When asked to pantomime performing some activity, they may hold their hand in the wrong position, or move it in the wrong direction. Another common error is to substitute a body part as the tool, rather than pantomiming use of the tool as requested. For example, when asked to demonstrate how to use a toothbrush, they may instead brush their teeth with their finger, even when corrected and told to pretend they are holding the toothbrush.

Other Types of Apraxia

Apraxia has been subcategorized in several different fashions. Not all those apraxia types are universally recognized as being true apraxia, though.

Apraxia by Task Type

Some people classify apraxia by what daily task the apraxic person is no longer able to perform. For example, someone may no longer be able to dress properly, and so they would be said to have a dressing apraxia. Someone may no longer be able to draw something, and would be said to have a constructional apraxia. The problem is that there are other recognized neurological deficits that can lead to these disabilities. For example, someone with a right parietal lobe stroke may lose their ability to perceive the left part of their world. This makes it difficult to get dressed, since they may not even recognize the left side of their body as their own.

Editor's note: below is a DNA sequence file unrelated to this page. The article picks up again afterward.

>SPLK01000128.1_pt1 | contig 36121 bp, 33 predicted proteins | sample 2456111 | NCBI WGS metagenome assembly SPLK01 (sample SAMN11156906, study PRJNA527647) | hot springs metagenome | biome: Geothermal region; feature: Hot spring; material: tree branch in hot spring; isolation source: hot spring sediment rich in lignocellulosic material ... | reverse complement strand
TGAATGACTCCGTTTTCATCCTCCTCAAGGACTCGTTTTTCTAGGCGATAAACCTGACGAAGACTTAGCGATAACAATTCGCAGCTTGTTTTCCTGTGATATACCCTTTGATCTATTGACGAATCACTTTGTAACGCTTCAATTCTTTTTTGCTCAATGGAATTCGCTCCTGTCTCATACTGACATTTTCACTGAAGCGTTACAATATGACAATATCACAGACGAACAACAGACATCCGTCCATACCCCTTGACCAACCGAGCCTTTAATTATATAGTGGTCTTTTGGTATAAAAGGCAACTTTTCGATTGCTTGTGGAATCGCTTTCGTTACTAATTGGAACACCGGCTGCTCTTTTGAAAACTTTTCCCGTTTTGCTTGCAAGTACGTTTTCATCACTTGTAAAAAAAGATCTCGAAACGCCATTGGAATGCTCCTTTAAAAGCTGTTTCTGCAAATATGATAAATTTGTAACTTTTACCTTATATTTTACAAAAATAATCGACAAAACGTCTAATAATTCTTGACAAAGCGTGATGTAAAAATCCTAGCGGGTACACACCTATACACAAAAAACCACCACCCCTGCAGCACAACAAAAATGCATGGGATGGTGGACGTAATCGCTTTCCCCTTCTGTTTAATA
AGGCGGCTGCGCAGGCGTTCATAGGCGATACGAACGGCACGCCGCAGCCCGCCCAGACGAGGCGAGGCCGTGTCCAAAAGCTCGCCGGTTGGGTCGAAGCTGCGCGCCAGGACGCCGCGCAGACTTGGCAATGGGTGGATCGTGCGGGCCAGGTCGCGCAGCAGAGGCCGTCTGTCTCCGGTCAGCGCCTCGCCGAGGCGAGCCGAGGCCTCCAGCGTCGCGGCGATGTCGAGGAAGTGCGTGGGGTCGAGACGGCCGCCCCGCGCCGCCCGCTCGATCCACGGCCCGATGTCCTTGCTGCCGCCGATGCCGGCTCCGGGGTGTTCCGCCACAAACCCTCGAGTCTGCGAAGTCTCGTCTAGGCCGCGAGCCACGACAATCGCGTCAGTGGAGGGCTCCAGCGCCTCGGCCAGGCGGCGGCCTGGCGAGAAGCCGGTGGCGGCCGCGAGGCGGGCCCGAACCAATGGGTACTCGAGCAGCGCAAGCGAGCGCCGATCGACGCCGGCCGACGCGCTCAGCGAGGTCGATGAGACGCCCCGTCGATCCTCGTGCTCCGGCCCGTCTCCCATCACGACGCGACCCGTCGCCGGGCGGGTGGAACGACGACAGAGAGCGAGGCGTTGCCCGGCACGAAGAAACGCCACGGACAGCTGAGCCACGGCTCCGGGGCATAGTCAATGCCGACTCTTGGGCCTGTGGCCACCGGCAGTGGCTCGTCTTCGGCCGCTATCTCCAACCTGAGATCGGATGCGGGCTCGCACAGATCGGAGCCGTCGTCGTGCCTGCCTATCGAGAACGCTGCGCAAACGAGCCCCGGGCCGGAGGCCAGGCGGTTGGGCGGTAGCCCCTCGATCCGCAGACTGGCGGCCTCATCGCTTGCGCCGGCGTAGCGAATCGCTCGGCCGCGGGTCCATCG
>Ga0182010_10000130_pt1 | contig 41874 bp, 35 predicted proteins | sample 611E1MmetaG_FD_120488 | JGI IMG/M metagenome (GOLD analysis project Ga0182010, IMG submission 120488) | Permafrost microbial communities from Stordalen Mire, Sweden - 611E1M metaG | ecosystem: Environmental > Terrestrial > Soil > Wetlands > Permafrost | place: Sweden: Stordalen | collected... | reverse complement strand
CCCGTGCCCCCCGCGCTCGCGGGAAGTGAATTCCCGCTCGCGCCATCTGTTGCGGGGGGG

This is a problem with spatial recognition, though, not with performing a movement per se.

Apraxia by Body Part

Others refer to apraxia by body part. This can be both accurate and useful-if someone is unable to use their left leg appropriately, it can lead to important repercussions such as difficulty walking. Buccofacial apraxia means difficulty using the lips and mouth, which can interfere with speech. The term comes into contention, though, when referring to movements that do not require any degree of skill. For example, some people call an inability to open the eyelids an "eyelid apraxia," but this could in fact reflect a weakness or other disorder such as dystonia, thereby failing to meet the definition of apraxia, which requires no other explanatory movement disorder be present.